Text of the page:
No company can be built up in the long term as a one-man show. But hiring employees is a complicated process with many bureaucratic pitfalls. An overview of the most important stumbling blocks.
Geniuses have a reputation for being rather socially intolerant. The image of the troubled tinkerer working alone in his garage has already been shaped by famous eccentrics like Nikola Tesla. But that's not really practical if you want to turn a good idea into a functioning company. It won't work without employees. No one has the overview and the skills to do everything themselves in the long term; experts are needed in all areas, from human resources management to sales and marketing.
Selecting employees and hiring them correctly, however, is not that easy. As expected, the regulations are strict, especially in Germany, and a personnel miscalculation can be expensive, especially at the beginning of a company's history. A small checklist for prospective employers.
How do I find the right employees?
Very important: Don't just start looking wildly. Founders should think very carefully about the tasks for which they need relief in the first place. For example, do they need a marketing specialist or someone who is familiar with sales? In addition, it should be immediately clear how much working time the new colleague should bring with him or her and how much budget is available for his or her salary. The more concrete the requirements and the offer, the more likely a suitable candidate will come along in the end.
Especially in the early stages of a company's development, it may make sense not to hire a full-time employee directly. Instead, a mini- or midijobber may be sufficient at first. In this case, for example, social security contributions are largely omitted; only lump sums have to be paid. Student assistants also do not have to go through many of the formalities that are required for a full-time employee.
Of course, company founders can use the usual portals for their search. Job boards such as Stepstone are a first port of call. There are also special portals for startups, such as startupjoblist.com, as well as newsletters for the scene. Especially for early employees, it can also be worthwhile to scan your own network and see if there is a suitable candidate in your circle of acquaintances.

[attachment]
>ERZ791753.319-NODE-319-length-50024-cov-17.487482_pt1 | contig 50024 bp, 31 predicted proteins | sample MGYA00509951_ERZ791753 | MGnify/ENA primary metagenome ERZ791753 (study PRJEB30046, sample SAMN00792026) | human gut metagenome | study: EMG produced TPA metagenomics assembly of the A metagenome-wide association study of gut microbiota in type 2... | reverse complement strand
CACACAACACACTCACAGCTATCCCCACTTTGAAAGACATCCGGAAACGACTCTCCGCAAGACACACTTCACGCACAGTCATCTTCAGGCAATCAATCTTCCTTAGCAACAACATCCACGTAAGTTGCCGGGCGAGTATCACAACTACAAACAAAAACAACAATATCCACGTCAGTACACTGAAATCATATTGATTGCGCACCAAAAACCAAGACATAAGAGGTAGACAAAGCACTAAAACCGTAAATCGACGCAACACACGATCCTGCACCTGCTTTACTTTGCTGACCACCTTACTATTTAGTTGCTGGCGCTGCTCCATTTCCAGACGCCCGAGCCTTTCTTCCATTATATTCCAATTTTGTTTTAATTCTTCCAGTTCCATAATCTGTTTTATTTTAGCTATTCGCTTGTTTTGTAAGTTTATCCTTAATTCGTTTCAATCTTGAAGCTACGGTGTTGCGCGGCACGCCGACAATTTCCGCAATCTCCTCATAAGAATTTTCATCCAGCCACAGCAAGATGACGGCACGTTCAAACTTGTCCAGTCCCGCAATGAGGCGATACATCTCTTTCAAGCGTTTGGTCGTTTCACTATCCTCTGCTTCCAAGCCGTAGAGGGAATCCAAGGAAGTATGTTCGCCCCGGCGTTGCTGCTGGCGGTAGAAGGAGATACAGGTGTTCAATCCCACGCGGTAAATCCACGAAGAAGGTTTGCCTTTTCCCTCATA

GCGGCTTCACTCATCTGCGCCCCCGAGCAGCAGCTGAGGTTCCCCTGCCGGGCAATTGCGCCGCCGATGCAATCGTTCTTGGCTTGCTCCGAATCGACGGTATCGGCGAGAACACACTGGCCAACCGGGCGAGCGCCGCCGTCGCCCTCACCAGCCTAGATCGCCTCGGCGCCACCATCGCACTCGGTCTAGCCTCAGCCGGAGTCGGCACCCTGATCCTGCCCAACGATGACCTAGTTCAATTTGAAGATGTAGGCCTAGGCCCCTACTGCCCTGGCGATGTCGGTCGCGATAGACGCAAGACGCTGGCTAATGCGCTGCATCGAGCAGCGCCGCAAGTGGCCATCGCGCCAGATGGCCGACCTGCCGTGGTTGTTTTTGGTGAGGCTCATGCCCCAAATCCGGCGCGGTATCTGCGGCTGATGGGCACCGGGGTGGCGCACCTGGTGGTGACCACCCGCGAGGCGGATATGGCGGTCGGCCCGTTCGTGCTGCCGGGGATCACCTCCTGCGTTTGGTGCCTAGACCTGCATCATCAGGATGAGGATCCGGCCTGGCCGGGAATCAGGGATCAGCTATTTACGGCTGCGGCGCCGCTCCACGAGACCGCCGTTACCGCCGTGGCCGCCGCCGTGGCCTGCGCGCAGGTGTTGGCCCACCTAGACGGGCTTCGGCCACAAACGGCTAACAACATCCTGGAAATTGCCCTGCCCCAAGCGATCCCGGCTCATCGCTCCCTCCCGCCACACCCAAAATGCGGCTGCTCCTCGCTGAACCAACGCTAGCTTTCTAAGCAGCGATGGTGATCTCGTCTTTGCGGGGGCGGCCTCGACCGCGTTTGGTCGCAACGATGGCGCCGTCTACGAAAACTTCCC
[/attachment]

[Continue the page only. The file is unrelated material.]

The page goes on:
What formalities do I have to observe?
Regardless of which employment relationship the employee enters, he or she will need a clean employment contract in any case. There are a number of things that absolutely have to be included here, such as working hours, place of work, vacation regulations, the probationary period and notice periods. Templates are often available online - for example, from the chambers of commerce and industry - but you can be on the safe side if you consult a lawyer.
Once the employment relationship has been signed, the employer must apply for a company number from the Federal Employment Agency to officially register as an employer. This can now also be done online. This number is then needed, among other things, to pay social security contributions. This can be done at the health insurance fund responsible for the employee. The employee must provide the necessary documents - for example, membership certificate and pension insurance number.
In addition to social insurance, employees must also be registered with the statutory accident insurance. This pays out in the event of accidents at work and occupational illnesses. The employer pays the contributions here, so there are costs for the entrepreneur. Last but not least, the tax office also expects a report on the new employees. This is because the employer must withhold wage tax for them. This can now also be done via the Internet. How high the rate is depends on the payment, it goes from 0 to 50 percent. The employee's tax bracket also plays a role.
In the case of the production and sale of foodstuffs, there is also a visit to the health authority. This is because the office also expects a report and a clearance decision from the public health officer for the employee.
What costs should I expect?
Employees are not cheap. The actual costs, which actually always exceed the gross salary, should therefore be calculated by prospective employers beforehand. As already described, he or she must add health, pension, unemployment and long-term care insurance to the actual salary, as well as statutory accident insurance. In addition, there are pay-as-you-go payments (to protect the employer against the long-term absence of its employees) to the health insurance funds and insolvency benefits (to protect employees in the event of insolvency).
It is difficult to make general statements, but about 20 percent of the costs are usually added when a start-up hires new employees. With a gross salary of 2,000 euros, the so-called employer's gross without company pension plan, church tax and the like, with tax class 1, adds up to 2,400 to 2,500 euros.
But if you want to get out of your own garage in the medium term, there's no getting around it.
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